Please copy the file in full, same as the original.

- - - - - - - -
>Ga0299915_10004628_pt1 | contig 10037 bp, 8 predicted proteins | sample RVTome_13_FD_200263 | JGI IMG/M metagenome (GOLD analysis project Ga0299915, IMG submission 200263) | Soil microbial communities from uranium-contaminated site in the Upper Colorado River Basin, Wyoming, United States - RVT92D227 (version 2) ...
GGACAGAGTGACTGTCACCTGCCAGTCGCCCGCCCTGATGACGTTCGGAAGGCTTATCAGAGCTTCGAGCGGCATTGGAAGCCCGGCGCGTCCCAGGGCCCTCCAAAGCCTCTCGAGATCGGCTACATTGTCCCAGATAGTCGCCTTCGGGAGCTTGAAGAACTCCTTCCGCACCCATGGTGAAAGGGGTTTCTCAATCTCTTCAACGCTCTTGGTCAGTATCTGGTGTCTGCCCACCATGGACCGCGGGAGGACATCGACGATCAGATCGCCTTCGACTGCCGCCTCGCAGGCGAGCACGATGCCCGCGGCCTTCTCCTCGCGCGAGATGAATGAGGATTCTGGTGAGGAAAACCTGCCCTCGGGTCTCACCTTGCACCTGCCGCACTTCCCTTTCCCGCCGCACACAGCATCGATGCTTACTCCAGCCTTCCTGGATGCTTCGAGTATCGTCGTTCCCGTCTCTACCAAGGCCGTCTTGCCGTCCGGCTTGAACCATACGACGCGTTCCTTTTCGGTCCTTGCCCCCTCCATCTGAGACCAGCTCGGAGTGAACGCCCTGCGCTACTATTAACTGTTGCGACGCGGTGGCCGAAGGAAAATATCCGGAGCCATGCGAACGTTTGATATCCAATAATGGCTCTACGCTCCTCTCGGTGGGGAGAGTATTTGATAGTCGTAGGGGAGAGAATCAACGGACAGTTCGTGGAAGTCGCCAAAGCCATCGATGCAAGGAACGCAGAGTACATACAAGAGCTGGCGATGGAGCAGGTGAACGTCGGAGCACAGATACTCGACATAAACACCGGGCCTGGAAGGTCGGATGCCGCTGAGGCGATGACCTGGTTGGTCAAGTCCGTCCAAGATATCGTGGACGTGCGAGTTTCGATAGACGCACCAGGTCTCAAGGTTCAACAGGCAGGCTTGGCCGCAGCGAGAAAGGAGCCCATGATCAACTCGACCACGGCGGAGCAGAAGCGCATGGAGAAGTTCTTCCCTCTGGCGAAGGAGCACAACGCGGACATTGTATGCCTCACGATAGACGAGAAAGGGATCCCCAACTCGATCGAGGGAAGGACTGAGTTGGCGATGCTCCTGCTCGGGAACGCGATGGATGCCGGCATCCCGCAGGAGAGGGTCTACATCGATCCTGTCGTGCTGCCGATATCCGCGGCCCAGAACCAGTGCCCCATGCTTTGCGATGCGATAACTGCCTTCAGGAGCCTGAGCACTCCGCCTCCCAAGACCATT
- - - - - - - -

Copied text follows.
>Ga0299915_10004628_pt1 | contig 10037 bp, 8 predicted proteins | sample RVTome_13_FD_200263 | JGI IMG/M metagenome (GOLD analysis project Ga0299915, IMG submission 200263) | Soil microbial communities from uranium-contaminated site in the Upper Colorado River Basin, Wyoming, United States - RVT92D227 (version 2) ...
GGACAGAGTGACTGTCACCTGCCAGTCGCCCGCCCTGATGACGTTCGGAAGGCTTATCAGAGCTTCGAGCGGCATTGGAAGCCCGGCGCGTCCCAGGGCCCTCCAAAGCCTCTCGAGATCGGCTACATTGTCCCAGATAGTCGCCTTCGGGAGCTTGAAGAACTCCTTCCGCACCCATGGTGAAAGGGGTTTCTCAATCTCTTCAACGCTCTTGGTCAGTATCTGGTGTCTGCCCACCATGGACCGCGGGAGGACATCGACGATCAGATCGCCTTCGACTGCCGCCTCGCAGGCGAGCACGATGCCCGCGGCCTTCTCCTCGCGCGAGATGAATGAGGATTCTGGTGAGGAAAACCTGCCCTCGGGTCTCACCTTGCACCTGCCGCACTTCCCTTTCCCGCCGCACACAGCATCGATGCTTACTCCAGCCTTCCTGGATGCTTCGAGTATCGTCGTTCCCGTCTCTACCAAGGCCGTCTTGCCGTCCGGCTTGAACCATACGACGCGTTCCTTTTCGGTCCTTGCCCCCTCCATCTGAGACCAGCTCGGAGTGAACGCCCTGCGCTACTATTAACTGTTGCGACGCGGTGGCCGAAGGAAAATATCCGGAGCCATGCGAACGTTTGATATCCAATAATGGCTCTACGCTCCTCTCGGTGGGGAGAGTATTTGATAGTCGTAGGGGAGAGAATCAACGGACAGTTCGTGGAAGTCGCCAAAGCCATCGATGCAAGGAACGCAGAGTACATACAAGAGCTGGCGATGGAGCAGGTGAACGTCGGAGCACAGATACTCGACATAAACACCGGGCCTGGAAGGTCGGATGCCGCTGAGGCGATGACCTGGTTGGTCAAGTCCGTCCAAGATATCGTGGACGTGCGAGTTTCGATAGACGCACCAGGTCTCAAGGTTCAACAGGCAGGCTTGGCCGCAGCGAGAAAGGAGCCCATGATCAACTCGACCACGGCGGAGCAGAAGCGCATGGAGAAGTTCTTCCCTCTGGCGAAGGAGCACAACGCGGACATTGTATGCCTCACGATAGACGAGAAAGGGATCCCCAACTCGATCGAGGGAAGGACTGAGTTGGCGATGCTCCTGCTCGGGAACGCGATGGATGCCGGCATCCCGCAGGAGAGGGTCTACATCGATCCTGTCGTGCTGCCGATATCCGCGGCCCAGAACCAGTGCCCCATGCTTTGCGATGCGATAACTGCCTTCAGGAGCCTGAGCACTCCGCCTCCCAAGACCATT